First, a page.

Parents are an integral component of the school. There is a governing board with many parent members and all parents are required to complete volunteer hours.
They currently serve 450 students in classes of mixed ages from pre-k through eighth grade. There are 23 total teachers, and all classrooms have at least two teachers. This allows for a 1:13 student/teacher ratio.
Nikki Hollander, assistant principal, explains, “We operate on an ability-based structure. We have first-, second- and third-graders together; fourth-, fifth- and sixth-graders together and then seventh- and eighth-graders together.”
She went on to say that this structure garners better peer-to-peer interaction.
“You can watch the older students really light up and shine when they are helping some of the younger students,” Hollander says. “And it is great for the younger students, too, because they experience a positive peer relationship with children older than them. It really helps their confidence.”
Virginia Taxt, who teaches students in fourth through sixth grade at ECMCS, has been working with Swanigan since the days in the trailer. She says, “We have come a long way. I one hundred percent believe in the Montessori education experience and how it builds social skills and challenges these students in so many ways. It gives them a window as to what is coming in life when they get older and are in the real world.”
Taxt adds, “We teach them valuable time management skills and we recognize the importance of community involvement, among many other preparations for life in general.”
Abby Kazley has two children at ECMCS, Connor in third grade and Campbell in second grade. She says, “It is hands-on education, meeting the individual with where they are at. I wholeheartedly believe in the great education my children are getting here.”
Kazly, who also serves on the board, says she personally loves the community involvement aspect of the school.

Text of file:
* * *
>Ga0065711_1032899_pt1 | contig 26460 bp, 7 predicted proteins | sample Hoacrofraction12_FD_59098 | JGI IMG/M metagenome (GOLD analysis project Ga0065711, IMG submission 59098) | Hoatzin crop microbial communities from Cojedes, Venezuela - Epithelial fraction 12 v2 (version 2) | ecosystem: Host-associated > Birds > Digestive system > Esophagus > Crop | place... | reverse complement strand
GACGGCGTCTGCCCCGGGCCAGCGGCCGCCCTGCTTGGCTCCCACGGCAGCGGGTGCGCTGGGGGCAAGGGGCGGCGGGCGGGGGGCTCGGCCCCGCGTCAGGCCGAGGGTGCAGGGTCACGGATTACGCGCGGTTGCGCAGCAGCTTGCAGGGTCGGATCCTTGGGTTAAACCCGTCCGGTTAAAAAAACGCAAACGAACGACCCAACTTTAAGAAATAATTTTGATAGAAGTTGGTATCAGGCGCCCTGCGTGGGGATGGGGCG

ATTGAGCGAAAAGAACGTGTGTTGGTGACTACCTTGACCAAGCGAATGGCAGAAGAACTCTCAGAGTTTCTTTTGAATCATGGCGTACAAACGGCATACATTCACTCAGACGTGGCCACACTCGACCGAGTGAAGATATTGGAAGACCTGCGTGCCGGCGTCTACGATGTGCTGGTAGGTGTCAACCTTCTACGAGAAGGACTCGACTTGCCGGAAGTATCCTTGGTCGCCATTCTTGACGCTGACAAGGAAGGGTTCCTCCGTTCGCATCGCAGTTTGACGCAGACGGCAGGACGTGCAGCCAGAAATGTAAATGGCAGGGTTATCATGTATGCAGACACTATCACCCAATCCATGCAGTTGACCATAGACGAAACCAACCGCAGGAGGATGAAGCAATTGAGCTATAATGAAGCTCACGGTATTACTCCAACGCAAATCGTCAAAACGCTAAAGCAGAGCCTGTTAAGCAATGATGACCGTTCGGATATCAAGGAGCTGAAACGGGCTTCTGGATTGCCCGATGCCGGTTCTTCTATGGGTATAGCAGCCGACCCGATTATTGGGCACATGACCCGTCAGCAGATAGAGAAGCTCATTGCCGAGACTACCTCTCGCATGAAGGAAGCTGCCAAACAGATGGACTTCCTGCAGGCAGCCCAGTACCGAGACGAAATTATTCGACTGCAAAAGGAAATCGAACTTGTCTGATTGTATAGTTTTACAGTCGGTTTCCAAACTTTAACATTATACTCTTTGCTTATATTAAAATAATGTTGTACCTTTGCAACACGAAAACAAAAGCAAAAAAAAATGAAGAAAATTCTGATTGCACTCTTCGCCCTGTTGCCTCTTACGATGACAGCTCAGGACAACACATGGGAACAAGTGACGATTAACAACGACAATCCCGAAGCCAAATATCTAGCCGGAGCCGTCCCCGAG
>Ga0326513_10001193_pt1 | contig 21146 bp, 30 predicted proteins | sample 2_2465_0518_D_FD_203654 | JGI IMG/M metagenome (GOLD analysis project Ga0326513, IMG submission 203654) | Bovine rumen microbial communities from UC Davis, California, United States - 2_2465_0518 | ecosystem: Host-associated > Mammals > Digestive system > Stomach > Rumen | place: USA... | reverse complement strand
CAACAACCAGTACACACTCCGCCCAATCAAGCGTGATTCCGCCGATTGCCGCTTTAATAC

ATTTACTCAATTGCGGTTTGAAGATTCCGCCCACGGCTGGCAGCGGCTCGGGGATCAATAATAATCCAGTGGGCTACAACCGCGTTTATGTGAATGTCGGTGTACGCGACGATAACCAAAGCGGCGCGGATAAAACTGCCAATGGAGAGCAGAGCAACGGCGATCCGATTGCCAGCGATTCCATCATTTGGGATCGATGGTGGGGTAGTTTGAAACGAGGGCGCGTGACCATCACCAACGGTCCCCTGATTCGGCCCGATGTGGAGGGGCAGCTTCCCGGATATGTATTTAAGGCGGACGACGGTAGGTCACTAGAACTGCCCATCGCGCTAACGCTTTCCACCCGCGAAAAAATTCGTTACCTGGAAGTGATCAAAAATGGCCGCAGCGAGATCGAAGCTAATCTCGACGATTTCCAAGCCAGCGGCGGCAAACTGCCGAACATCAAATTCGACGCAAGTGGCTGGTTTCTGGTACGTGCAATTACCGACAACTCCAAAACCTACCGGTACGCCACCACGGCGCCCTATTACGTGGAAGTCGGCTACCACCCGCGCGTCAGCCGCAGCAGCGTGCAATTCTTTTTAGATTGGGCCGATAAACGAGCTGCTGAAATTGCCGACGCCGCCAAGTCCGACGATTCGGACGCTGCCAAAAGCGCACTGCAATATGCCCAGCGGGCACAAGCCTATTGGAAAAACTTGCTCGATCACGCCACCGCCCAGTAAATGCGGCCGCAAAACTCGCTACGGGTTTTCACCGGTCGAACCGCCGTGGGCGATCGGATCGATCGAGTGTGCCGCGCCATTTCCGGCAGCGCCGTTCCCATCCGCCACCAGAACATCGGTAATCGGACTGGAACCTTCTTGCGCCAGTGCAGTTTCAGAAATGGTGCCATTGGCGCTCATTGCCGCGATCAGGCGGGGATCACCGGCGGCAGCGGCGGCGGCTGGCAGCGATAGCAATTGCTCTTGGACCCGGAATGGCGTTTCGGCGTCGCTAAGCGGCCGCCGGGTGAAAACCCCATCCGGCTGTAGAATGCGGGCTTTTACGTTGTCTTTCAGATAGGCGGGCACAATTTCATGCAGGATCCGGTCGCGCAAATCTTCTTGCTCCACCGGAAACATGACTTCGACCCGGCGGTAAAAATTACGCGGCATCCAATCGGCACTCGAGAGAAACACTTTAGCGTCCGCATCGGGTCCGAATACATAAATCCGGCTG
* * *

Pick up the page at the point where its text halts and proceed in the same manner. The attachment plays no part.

“My children have come to really enjoy giving to others and now want to do many of the projects they did at school in our own home. It warms my heart,” she says.
Chase Sutcliffe is an eighth-grader at ECMCS, and he admits that the school has helped him in so many ways.
“Academically and socially, this school has been great for me. It has opened me to up to many new opportunities,” he said.
He participates in the school’s store, student council, the gift donation drive for the Florence Crittenton Home and My Sister’s House, and he is on the school’s archery team.
He also said he enjoys the middle school internship program, which exposes students to careers at an early age.
He will be entering high school in the fall, and when asked if he is nervous about the transition, he answered with an emphatic "no," as he feels well-prepared to tackle the road ahead.
Hollander explains that they realize that many of the public high schools will not practice the Montessori ways.
“We introduce more structured practices to our seventh- and eighth-graders so that they can get a feel for what it will be like,” she explains, adding that they have quizzes and utilize more textbooks at those grade levels.
Swanigan concludes saying that she keeps in touch with many of her former students, one of which works for her now as a teacher.
“A student of ours just came in last week. She is studying to join the FBI. We also have a former student that goes to Princeton, another one works for The Colbert Show and another one that lives in France now.”
She adds, “We teach them self-discipline, conflict resolution, how to plan and manage their time and countless other valuable tools. Once our students leave to go to high school, they are more than ready.”
For more information on ECMCS, visit www.ccsdschools.com/eastcooper or call them at 843-216-2883.